Jump back in time to 1958 and take the business card of one Alec Issigonis, designer of the iconic Morris Minor and head of design at BMC, the British Motor Corporation. BMC itself was a monstrous sprawling agglomeration of British marques, most notably Austin and Morris but also MG, Wolseley, Riley and Vanden-Plas. Morris had bought these last four, and had then been bought out by Austin, leaving the corporation with manifold factories, models and designs, all competing with each other yet encompassing 39% of the British motor industry.

Alec Issigonis was drafted in to change all that. Employed by BMC in 1955, he was charged with producing a standard fleet of three cars; small, medium and large, that could be made by all of BMC's factories as a family. The only differences would be cosmetic changes to appeal to each marque's specific market. Issigonis went to the task with gusto and penned the three cars at the Austin Design Office for construction by the late Fifties.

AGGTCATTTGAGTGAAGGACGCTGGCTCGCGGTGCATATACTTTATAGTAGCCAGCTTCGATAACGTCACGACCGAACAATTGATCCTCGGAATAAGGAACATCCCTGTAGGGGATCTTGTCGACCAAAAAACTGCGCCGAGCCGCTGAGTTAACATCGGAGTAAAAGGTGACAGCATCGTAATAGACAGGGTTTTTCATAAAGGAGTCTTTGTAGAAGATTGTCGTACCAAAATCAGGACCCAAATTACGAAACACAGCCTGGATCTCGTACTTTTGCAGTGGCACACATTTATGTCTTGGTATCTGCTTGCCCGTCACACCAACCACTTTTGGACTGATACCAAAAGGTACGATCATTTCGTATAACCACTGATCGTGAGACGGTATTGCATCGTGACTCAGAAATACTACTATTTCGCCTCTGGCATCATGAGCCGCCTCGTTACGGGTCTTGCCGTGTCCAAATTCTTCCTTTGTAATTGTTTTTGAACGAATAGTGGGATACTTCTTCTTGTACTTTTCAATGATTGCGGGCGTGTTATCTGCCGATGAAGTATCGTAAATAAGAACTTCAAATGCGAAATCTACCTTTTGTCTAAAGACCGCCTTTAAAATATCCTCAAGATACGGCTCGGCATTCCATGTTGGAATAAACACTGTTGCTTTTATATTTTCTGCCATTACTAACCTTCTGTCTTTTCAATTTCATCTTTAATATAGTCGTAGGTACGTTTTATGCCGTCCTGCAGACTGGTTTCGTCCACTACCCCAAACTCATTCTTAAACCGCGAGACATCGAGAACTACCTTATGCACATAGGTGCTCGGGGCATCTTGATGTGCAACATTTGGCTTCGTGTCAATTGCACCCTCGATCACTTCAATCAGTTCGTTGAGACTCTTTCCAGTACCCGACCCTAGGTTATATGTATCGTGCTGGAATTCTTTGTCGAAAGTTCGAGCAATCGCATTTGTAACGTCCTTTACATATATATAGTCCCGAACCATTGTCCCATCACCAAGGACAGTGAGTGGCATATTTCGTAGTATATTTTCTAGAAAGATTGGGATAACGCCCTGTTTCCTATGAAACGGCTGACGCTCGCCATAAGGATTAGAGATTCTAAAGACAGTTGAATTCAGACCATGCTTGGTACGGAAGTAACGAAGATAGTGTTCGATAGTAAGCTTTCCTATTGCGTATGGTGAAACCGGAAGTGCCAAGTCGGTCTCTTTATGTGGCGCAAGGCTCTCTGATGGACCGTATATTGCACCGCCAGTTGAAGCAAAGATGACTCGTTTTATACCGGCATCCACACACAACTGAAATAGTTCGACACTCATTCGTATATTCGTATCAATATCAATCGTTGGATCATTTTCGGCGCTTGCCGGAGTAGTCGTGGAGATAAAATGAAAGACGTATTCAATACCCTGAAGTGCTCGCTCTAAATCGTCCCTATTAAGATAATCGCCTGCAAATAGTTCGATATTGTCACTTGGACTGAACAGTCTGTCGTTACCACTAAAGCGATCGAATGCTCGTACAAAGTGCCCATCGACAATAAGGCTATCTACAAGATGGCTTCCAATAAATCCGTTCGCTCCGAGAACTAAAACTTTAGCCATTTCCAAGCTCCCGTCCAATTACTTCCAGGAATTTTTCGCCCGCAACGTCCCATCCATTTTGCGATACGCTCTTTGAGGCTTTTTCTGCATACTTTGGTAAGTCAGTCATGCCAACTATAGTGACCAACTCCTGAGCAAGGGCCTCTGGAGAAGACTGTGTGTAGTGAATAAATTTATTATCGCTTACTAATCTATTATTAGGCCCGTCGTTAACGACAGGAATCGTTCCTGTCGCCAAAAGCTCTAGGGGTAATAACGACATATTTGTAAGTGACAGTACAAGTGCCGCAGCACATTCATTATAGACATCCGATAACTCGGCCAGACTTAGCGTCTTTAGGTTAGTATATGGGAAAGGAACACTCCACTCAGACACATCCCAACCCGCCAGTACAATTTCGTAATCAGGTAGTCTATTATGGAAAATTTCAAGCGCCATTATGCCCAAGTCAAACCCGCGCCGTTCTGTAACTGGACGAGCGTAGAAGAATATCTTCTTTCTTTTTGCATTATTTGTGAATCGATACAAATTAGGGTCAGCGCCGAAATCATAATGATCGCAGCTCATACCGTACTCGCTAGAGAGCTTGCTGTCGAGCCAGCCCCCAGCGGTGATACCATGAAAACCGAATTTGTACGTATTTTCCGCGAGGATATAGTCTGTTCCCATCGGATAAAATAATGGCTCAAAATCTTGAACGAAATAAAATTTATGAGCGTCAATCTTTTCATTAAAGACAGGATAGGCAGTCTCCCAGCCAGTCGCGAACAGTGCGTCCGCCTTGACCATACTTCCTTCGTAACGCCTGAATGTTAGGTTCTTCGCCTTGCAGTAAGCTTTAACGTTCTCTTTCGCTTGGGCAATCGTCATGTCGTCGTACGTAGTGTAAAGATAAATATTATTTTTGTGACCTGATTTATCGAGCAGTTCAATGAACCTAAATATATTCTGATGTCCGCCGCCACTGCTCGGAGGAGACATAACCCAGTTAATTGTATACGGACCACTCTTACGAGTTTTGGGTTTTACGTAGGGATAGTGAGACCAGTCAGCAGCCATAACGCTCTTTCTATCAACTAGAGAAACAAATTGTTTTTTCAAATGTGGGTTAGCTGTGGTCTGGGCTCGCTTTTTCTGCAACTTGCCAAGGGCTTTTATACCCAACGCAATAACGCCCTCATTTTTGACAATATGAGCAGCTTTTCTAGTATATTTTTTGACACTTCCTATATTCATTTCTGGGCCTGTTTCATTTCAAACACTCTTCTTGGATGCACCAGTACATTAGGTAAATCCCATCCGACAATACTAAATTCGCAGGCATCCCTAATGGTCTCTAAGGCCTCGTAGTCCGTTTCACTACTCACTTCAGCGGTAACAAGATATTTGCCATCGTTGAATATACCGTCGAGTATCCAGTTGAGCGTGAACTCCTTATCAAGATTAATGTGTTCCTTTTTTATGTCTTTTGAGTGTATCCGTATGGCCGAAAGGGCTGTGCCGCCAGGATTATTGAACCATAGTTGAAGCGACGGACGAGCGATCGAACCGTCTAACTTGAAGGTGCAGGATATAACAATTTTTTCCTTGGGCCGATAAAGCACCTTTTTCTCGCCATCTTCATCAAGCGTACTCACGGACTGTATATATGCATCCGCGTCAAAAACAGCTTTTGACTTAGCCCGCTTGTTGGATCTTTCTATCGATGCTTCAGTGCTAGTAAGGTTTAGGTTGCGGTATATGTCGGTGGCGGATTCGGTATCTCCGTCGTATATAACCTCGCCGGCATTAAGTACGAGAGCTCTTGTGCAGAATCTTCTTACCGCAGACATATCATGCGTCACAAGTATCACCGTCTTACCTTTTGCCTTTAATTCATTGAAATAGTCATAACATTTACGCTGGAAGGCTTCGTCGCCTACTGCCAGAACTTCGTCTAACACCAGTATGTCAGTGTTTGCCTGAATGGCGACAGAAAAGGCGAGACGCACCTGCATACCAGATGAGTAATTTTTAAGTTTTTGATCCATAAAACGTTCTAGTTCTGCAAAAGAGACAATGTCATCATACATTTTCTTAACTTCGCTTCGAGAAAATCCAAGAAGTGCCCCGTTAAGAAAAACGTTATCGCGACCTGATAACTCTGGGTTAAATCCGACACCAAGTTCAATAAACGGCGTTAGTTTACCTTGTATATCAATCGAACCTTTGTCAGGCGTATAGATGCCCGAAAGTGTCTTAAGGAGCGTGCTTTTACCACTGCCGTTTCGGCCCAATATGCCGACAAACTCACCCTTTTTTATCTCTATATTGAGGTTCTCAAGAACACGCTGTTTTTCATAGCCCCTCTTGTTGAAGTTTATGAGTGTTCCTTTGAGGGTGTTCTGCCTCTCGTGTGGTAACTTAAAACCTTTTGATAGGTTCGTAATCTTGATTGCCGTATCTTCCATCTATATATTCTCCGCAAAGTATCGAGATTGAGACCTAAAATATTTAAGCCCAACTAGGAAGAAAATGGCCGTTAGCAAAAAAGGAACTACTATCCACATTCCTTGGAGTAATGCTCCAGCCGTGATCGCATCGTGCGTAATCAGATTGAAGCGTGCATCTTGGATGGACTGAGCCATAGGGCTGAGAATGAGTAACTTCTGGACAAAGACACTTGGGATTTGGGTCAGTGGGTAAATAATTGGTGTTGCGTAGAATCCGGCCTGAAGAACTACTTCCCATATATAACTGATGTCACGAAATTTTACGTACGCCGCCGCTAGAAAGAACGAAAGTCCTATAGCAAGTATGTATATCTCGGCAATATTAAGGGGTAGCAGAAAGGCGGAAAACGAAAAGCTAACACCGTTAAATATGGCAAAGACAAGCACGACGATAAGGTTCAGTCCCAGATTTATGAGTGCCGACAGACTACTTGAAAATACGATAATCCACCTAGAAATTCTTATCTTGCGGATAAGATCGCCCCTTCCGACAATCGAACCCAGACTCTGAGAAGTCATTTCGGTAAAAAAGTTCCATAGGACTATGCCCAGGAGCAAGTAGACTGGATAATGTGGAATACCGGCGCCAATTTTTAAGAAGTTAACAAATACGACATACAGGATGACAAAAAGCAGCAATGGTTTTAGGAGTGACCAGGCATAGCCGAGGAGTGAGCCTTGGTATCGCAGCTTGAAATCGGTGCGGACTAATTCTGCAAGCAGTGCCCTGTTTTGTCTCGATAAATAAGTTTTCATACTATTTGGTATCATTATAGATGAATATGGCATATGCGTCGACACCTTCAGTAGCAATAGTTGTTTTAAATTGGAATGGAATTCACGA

Each of the cars he designed is exceptional its its own right, although ADO15 is by far the most famous of the three. Not necessarily known by that that name, since it wore a number of badges over the years, it was even launched with two monikors; Austin Seven, and Morris Mini Minor, or as the Poles irritatingly call it, Mini Morris.

ADO16 followed a few years later, and went on to become Britain's best-selling saloon for 12 of its 13 production years. While not enjoying the same international fame or cult status as its little-yet-older sister, the ADO16 still lies in the hearts of many of the older generation of British drivers as the car their grandfather had, whether it was an Austin or Morris, 1100 or 1300 engine.